The parallel publication of a 27-author Science policy forum article and kickoff of a National Academy of Sciences taskforce last month signal a focused effort by the scientific community to outline the risks of CRISPR-based gene drive and develop safeguards against its misuse. The push is a model of how communication across a field and specific molecular strategies could pre-emptively address concerns about controversial new technologies such as gene editing.
Gene drive refers to any strategy that enables the spread of an allele at frequencies that are higher than predicted by Mendelian inheritance. It occurs in nature too, such as during replicative transposition, in which a transposon facilitates its own insertion into new loci during replication. And although the idea of designing gene drives to spread synthetic alleles across populations is not new, until now it has been difficult to achieve in practice.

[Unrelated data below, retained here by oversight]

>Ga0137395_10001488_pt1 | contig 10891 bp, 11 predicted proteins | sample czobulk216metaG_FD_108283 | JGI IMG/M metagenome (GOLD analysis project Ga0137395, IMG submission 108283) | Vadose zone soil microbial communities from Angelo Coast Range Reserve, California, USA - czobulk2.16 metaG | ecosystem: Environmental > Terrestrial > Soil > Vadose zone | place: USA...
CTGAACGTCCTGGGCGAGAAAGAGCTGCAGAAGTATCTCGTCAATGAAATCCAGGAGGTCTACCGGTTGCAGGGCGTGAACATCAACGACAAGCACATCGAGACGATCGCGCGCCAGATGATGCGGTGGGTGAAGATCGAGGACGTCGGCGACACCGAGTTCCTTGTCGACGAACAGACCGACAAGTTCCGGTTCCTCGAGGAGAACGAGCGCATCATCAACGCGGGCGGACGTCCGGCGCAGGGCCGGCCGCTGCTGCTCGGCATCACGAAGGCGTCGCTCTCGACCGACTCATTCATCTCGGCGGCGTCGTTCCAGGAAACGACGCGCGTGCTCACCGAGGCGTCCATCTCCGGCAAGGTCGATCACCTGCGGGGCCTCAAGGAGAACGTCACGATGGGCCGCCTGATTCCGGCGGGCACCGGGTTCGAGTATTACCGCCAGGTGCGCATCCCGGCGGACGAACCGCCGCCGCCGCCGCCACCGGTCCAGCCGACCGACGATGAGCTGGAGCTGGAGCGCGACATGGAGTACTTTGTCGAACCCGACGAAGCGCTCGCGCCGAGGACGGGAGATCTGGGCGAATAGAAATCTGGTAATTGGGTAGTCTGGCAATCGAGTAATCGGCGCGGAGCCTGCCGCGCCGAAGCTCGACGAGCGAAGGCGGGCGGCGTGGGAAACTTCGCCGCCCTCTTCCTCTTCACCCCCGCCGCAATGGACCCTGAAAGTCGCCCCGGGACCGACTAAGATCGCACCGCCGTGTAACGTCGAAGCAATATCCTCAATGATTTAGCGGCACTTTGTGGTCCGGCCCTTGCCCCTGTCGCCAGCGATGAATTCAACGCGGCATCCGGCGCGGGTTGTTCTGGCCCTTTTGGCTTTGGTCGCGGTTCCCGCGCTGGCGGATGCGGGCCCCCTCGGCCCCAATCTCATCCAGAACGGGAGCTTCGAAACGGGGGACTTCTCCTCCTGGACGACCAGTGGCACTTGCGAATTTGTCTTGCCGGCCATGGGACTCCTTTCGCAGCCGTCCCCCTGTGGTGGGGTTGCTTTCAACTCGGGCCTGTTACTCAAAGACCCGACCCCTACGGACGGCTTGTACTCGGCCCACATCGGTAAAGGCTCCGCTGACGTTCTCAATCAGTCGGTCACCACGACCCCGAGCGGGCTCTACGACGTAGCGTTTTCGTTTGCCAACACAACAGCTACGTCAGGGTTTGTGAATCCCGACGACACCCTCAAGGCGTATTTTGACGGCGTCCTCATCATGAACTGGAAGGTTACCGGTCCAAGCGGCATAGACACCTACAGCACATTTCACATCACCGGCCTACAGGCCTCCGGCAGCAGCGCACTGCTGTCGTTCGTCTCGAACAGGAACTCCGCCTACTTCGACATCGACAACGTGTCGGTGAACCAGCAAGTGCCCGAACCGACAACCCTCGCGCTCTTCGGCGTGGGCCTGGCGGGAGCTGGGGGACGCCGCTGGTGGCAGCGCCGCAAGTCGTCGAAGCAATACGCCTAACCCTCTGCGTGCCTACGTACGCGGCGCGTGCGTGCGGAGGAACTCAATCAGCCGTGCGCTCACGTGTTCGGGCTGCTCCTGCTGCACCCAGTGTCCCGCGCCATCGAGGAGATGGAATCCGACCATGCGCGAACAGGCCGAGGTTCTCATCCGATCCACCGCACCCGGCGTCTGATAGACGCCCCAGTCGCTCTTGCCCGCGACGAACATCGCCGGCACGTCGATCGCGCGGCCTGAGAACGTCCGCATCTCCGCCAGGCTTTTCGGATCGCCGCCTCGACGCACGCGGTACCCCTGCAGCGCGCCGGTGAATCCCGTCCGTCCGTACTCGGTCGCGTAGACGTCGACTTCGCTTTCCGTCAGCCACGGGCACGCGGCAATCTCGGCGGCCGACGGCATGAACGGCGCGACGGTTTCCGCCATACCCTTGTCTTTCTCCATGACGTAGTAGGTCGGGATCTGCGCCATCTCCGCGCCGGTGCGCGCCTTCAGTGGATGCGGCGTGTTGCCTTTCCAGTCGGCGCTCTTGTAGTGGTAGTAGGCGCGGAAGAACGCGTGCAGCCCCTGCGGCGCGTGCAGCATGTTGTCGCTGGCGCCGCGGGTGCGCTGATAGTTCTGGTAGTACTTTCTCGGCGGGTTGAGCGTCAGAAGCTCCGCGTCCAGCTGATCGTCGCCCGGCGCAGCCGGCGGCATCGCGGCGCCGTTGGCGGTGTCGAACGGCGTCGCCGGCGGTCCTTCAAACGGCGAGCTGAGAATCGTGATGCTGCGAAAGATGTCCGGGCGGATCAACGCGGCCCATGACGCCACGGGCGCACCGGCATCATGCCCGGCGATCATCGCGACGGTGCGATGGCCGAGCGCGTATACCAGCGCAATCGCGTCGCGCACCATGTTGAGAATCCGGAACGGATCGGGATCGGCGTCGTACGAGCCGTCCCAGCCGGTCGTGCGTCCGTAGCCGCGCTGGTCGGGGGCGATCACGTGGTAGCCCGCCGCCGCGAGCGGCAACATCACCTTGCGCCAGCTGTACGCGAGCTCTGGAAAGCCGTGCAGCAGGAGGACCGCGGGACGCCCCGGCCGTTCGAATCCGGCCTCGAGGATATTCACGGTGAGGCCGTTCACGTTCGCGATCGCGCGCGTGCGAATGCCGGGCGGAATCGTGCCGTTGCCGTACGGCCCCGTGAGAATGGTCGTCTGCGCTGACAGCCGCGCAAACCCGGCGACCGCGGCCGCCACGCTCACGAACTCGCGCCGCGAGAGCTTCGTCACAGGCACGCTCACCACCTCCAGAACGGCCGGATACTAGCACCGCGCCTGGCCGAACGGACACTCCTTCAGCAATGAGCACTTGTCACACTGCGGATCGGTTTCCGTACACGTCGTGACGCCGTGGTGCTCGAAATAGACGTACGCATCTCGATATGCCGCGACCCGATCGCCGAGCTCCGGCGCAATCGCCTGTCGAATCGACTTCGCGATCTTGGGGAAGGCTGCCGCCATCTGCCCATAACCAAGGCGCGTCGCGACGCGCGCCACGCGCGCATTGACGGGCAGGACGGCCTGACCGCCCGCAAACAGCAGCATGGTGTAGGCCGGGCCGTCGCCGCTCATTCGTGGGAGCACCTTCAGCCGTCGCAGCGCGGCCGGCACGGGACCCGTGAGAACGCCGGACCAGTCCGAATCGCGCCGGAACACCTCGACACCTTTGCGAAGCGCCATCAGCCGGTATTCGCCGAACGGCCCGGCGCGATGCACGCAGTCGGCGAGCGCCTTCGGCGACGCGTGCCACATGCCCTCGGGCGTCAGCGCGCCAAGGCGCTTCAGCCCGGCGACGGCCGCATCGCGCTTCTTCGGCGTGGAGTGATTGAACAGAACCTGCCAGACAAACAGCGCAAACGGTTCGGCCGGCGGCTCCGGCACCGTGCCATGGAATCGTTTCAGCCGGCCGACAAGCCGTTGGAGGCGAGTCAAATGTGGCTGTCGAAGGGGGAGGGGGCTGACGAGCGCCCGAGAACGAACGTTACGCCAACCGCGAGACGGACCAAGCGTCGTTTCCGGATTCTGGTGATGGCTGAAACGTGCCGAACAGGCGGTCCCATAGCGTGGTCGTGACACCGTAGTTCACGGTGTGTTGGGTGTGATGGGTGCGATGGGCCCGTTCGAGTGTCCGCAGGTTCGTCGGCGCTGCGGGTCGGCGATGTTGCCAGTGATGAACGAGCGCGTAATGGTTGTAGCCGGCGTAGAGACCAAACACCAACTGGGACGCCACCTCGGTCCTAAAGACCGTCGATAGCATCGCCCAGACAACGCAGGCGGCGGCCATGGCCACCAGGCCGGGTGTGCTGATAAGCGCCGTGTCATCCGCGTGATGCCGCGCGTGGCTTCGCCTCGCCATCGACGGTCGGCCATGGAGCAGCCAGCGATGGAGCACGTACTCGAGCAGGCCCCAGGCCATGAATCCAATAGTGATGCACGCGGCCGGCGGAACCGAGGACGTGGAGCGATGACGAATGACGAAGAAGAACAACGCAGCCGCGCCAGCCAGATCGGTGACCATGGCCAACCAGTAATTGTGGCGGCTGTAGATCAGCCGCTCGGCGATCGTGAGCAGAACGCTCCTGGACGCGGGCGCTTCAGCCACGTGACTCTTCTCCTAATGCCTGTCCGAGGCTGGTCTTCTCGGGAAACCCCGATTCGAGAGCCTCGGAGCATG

While gene editing in humans has elicited its own debate because it can be used to manipulate the germline, gene drive presents additional fears because the escape of mutated organisms from a laboratory could cause genetic alterations to spread throughout an entire species in the wild.
The urgency stems from the easy accessibility of gene drive technology to lab researchers, coupled with its potential for far-reaching effects.
"From a technical level, anyone who knows how to use CRISPR to edit the genes of a sexually reproducing organism knows how to build a gene drive and potentially spread it through the population," said Kevin Esvelt, who is an author on the Science article, a panelist on the National Academy of Sciences (NAS) committee and a technology development fellow at the Wyss Institute for Biologically Inspired Engineering at Harvard University. Together with his advisor George